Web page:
Bob wasn’t the only one with a real gun in our neighborhood; our next-door neighbor had one as well. Jim Driscoll worked on his black 1932 Packard sedan whenever he wasn’t on the assembly line at the Ford plant. He loved that car more than his anything, and he kept it shined to a high-gloss finish. His garage was filled with tools for this hobby, so the car usually sat in the driveway.
Bob and I didn’t know that Mr. Driscoll owned a shotgun until the Great Pigeon War.
The spinsters on the other side of our house started the war, and our house was the battleground. The two Miss Smiths fed pigeons when they weren’t creating hats in their millinery store. The pigeons invited their friends and had baby pigeons … all of which nested in the eaves of our house. They also pooped all over our house. And our yard. And Mr. Driscoll’s yard including his shiny black Packard in the driveway.
This cranky old man’s other hobby was drinking. Bob and I laughed as we watched him try to shoot pigeons through his inebriated haze. The pigeons got the better of him every time and flew away unharmed. They left little white calling cards as they escaped.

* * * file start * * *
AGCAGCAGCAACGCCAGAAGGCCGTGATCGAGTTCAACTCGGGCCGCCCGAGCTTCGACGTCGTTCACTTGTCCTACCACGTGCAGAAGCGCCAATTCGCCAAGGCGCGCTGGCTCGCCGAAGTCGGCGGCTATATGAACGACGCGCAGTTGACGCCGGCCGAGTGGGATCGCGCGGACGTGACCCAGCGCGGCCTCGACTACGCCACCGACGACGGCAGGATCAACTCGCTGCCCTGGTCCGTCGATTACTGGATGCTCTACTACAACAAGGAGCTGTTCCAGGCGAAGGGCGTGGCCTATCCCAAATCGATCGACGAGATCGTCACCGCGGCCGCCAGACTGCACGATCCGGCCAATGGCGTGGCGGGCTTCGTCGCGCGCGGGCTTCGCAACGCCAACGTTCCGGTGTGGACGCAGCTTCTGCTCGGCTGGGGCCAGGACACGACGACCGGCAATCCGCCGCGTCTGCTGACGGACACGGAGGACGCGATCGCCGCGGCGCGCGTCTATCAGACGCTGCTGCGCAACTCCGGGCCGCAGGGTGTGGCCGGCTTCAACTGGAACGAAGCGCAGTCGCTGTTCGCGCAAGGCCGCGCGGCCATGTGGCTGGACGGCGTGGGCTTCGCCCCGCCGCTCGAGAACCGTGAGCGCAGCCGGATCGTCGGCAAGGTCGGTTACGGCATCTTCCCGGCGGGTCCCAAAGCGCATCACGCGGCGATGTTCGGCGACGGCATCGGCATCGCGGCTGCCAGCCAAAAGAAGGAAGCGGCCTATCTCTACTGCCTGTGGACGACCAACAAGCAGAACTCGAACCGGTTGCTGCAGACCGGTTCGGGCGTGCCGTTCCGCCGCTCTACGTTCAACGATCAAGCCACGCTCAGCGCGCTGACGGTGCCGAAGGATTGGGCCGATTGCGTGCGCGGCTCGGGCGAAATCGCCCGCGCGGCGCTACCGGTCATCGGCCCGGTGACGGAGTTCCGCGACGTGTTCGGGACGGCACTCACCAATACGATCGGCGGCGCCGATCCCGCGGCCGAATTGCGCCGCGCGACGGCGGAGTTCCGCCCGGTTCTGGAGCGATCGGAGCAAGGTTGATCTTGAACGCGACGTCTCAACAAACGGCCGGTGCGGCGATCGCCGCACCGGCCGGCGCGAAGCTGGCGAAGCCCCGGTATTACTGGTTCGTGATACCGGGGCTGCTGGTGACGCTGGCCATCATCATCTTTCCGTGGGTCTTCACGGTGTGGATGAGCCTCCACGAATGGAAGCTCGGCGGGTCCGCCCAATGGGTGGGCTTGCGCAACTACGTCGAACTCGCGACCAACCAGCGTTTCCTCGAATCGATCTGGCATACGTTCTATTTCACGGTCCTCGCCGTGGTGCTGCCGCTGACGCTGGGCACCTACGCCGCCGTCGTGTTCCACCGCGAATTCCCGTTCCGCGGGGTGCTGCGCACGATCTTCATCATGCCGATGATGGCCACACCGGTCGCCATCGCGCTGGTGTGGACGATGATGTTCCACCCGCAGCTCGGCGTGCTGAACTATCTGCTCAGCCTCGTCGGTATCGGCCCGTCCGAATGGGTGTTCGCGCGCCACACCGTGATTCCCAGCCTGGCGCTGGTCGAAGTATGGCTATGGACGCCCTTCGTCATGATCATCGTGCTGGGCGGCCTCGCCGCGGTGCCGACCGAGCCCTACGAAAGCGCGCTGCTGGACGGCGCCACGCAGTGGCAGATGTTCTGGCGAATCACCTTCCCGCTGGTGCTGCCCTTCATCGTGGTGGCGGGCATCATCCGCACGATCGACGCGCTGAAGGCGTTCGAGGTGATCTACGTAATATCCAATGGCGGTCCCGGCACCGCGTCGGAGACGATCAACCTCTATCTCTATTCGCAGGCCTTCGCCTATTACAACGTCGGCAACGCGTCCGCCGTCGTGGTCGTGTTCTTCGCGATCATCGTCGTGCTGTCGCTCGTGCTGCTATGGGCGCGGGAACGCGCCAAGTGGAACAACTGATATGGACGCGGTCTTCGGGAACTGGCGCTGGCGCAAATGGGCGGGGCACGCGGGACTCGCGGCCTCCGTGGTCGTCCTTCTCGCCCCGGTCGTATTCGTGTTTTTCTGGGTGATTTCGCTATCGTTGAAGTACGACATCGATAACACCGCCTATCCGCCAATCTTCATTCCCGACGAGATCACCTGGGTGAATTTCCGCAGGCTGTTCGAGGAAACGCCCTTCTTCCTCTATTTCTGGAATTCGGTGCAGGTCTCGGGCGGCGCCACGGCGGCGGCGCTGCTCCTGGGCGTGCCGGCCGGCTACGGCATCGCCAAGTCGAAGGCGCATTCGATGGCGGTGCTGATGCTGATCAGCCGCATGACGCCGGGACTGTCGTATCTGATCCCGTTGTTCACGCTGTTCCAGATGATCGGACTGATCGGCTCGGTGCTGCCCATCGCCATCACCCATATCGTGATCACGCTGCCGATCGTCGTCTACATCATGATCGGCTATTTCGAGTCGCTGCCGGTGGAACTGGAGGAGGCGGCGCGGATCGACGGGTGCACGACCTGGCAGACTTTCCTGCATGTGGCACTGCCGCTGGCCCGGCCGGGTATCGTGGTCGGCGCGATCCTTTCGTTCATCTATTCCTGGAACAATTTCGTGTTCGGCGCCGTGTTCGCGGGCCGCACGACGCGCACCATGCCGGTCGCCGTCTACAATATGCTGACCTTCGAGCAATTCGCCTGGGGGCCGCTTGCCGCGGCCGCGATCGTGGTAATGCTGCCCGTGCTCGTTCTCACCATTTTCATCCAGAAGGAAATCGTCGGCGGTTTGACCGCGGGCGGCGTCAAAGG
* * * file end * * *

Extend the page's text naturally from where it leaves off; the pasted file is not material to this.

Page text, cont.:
Finally, the man got an idea that would level the playing field. Bob told me that he saw Mr. Driscoll pour whiskey into bowls of bird seed and put the dishes by his back fence. He waited until the birds were as drunk as he was, and then he took aim. Now that it was a fair fight, he actually hit a few birds!
The war raged on with neighbors on both sides of us feeding pigeons — two sober old ladies and one drunk car enthusiast. Dad finally declared our house a demilitarized zone by putting wire mesh around all of the eaves so that the birds couldn’t live there.
Bob was lucky that Mr. Driscoll never turned his shotgun on him for spying!
— Deborah Weir
After decades of writing and practicing in the financial world, Deborah Weir is now preserving memories of growing up in Ohio during the time Erma Bombeck wrote her columns about the foibles of family life.